Rep. Bill Emerson (R-Mo.) said anti-abortion members of the House were wrong to support the measure. “I want to say to them, you have been misled,” he said. “This is an issue of abortion and an issue of abortion only. The simple truth is we already have enough fetal tissue.”

And Rep. Robert K. Dornan (R-Garden Grove) said the measure would allow those who perform abortions to “harvest fetal tissue and rake in more money.”


Rep. Fred Upton (R-Mich.), an abortion foe who worked vigorously for passage of the legislation, said he doubted that anyone who opposed the bill could now be persuaded to support an override effort.

“It’s really tragic,” Upton said. “We tried to lift the substance over politics. It’s really too bad.”

Joan Samuelson, founder of the Parkinson’s Action Network, said the “lives of millions of us suffering from incurable diseases now sit in the hands of the President, and we’ll see if he’ll do the right thing.”

Supporters were frustrated in their efforts after the White House announced it would order the establishment of a national tissue bank and registry to store tissue from miscarriages and ectopic--or tubal--pregnancies for research purposes.

The White House had offered the proposal hoping that wavering congressmen would view it as an ethically acceptable alternative to the use of tissue from elective abortions.

Supporters insisted that the bank would never work. “In the real world, fetal tissue from spontaneous abortions and tubal pregnancies is too often unusable” because of disease or genetic flaws, said Rep. Nancy L. Johnson (R-Conn.).

But in the final days before the vote, the proposal gained key support from NIH Director Dr. Bernadine P. Healy, who said she would make every effort to make the bank work and urged a one-year trial period.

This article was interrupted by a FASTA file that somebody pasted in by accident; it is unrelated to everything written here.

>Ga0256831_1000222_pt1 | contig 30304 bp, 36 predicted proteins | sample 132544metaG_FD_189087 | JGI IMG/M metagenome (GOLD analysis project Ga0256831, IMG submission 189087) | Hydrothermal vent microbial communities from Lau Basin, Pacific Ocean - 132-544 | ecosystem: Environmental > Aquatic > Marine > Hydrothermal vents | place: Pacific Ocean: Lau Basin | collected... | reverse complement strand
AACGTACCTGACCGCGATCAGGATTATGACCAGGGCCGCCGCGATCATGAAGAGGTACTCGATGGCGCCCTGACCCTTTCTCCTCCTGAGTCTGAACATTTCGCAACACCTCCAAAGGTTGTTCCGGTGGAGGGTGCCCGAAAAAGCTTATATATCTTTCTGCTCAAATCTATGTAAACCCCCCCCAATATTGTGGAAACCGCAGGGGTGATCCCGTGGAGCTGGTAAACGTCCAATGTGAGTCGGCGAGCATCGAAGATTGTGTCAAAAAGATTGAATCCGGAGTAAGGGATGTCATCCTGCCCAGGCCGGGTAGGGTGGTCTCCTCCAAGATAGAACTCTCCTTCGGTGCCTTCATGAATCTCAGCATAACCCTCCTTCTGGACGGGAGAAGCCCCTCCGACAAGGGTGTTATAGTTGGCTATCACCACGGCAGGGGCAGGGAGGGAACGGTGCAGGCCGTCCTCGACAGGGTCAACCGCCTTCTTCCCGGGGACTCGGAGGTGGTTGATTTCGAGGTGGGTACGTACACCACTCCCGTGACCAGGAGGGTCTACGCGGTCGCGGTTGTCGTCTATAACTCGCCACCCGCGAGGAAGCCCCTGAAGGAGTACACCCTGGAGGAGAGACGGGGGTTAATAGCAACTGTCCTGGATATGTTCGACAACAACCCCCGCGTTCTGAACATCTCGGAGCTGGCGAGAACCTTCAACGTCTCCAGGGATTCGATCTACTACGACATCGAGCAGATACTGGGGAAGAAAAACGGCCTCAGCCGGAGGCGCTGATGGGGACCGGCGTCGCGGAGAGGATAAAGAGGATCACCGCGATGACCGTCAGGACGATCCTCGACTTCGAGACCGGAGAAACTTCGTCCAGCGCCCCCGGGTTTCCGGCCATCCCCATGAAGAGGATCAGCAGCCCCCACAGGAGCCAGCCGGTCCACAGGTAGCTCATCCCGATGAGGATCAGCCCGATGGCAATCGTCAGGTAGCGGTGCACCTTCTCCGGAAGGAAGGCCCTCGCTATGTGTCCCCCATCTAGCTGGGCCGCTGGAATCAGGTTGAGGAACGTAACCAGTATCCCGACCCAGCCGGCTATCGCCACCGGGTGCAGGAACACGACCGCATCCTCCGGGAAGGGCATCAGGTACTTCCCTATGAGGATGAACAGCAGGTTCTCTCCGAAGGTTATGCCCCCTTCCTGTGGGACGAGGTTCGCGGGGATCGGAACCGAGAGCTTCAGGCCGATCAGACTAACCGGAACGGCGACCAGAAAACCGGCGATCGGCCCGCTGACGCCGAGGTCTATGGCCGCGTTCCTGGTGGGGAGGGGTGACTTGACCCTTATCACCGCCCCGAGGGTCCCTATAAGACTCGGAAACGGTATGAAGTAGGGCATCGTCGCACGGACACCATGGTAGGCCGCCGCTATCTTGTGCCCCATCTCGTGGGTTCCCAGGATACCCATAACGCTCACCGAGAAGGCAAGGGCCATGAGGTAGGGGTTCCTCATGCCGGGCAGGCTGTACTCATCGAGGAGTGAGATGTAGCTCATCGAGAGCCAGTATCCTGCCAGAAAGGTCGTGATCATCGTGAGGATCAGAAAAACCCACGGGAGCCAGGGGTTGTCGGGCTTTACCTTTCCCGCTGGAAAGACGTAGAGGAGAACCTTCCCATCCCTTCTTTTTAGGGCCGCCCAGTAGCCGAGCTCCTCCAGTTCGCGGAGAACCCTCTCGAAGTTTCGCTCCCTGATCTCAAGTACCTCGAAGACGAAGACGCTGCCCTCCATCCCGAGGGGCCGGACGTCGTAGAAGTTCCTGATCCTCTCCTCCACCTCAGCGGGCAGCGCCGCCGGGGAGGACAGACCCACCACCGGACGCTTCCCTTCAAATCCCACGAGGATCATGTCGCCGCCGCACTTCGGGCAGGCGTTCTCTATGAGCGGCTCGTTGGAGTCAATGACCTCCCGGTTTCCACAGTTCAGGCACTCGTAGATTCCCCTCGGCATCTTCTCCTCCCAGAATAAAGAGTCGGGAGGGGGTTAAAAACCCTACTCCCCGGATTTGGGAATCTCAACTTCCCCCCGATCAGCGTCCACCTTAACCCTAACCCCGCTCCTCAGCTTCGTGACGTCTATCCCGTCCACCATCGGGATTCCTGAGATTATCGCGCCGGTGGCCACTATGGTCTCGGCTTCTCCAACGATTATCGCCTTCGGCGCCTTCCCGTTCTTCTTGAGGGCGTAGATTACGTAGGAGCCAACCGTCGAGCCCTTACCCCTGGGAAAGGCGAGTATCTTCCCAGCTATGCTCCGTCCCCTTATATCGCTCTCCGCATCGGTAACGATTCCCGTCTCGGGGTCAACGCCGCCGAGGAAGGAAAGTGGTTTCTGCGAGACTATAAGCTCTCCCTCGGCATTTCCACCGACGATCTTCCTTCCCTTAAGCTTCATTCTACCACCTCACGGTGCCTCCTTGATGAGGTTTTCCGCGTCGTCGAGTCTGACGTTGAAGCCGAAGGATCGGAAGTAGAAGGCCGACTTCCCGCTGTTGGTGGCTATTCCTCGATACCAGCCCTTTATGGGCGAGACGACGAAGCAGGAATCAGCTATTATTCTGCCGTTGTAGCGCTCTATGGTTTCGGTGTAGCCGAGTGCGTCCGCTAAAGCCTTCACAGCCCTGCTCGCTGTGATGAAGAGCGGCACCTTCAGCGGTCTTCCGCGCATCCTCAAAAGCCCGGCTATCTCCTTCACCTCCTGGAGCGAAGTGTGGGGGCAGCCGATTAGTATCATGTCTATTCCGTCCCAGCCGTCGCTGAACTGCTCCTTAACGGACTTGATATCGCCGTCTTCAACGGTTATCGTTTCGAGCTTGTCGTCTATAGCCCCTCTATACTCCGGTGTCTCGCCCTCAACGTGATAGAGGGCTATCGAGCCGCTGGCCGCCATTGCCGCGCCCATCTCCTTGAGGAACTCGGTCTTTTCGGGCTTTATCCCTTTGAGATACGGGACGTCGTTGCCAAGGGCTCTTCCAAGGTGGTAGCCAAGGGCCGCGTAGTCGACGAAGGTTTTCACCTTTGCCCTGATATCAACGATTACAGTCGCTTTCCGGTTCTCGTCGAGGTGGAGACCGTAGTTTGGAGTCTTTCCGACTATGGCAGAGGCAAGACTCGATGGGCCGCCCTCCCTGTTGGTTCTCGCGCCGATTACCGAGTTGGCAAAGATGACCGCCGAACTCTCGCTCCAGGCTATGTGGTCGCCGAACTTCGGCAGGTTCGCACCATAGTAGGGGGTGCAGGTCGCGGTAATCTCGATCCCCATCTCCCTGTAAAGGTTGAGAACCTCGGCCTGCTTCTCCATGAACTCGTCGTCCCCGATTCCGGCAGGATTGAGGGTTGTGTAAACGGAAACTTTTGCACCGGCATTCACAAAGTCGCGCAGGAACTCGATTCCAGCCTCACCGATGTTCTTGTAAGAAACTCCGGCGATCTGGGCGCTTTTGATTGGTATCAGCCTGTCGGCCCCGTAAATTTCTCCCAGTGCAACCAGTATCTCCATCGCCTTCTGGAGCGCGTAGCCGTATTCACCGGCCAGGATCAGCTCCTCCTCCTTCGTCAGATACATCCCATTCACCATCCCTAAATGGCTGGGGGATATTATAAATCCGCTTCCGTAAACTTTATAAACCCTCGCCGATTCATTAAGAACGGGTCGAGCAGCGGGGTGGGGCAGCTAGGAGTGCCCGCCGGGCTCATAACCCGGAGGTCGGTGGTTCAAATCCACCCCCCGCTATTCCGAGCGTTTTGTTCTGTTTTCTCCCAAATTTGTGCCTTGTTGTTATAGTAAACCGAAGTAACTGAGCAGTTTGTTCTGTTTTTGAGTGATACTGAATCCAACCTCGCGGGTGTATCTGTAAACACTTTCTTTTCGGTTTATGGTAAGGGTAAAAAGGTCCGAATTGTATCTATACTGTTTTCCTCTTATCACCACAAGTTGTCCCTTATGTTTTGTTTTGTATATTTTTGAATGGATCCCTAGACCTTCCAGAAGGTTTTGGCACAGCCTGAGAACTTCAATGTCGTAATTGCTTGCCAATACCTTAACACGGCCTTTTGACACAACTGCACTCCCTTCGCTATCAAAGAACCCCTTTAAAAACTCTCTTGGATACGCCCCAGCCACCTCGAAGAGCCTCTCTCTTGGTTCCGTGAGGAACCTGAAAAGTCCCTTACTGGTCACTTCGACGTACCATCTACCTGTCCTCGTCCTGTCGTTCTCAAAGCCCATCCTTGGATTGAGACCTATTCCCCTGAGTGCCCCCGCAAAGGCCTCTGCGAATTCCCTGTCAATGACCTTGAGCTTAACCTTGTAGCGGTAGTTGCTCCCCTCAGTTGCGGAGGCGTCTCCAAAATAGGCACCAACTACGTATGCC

Healy’s position brought several female House members to the floor to denounce her. “There no excuse for playing politics with women’s lives,” said Rep. Rosa DeLauro (D-Conn.).


“The only ones who are saying it will work are those who have a political hatchet over their heads,” said Rep. Patricia Schroeder (D-Colo.). “If they are not willing to say it will work, they are out of a job.”

Many members who supported the bill evoked emotional and personal stories of relatives or friends who have fallen victim to one of the diseases affected by the legislation, and some repeatedly talked of their affection for former Rep. Morris K. Udall (D-Ariz.), who left Congress because of the debilitating effects of Parkinson’s.

“This bill is promise, it is hope,” said Upton, his voice breaking. “How can you go home and face that friend, that neighbor, your wife? How can you face them and say you voted against that hope?”

Rep. James L. Oberstar (D-Minn.), who lost his wife to breast cancer last year, paraphrased from the folk song “Blowin’ in the Wind.

“How many deaths will it take ‘til they know, that too many people have died? Those who have lost a wife, a mother, a sister, to breast cancer know one is too many. I don’t want any more.”

Opponents tried to influence votes based on the bill’s price tag, calling it a “budget-buster.” But supporters said the appropriations committees ultimately would determine how much money was spent on these programs.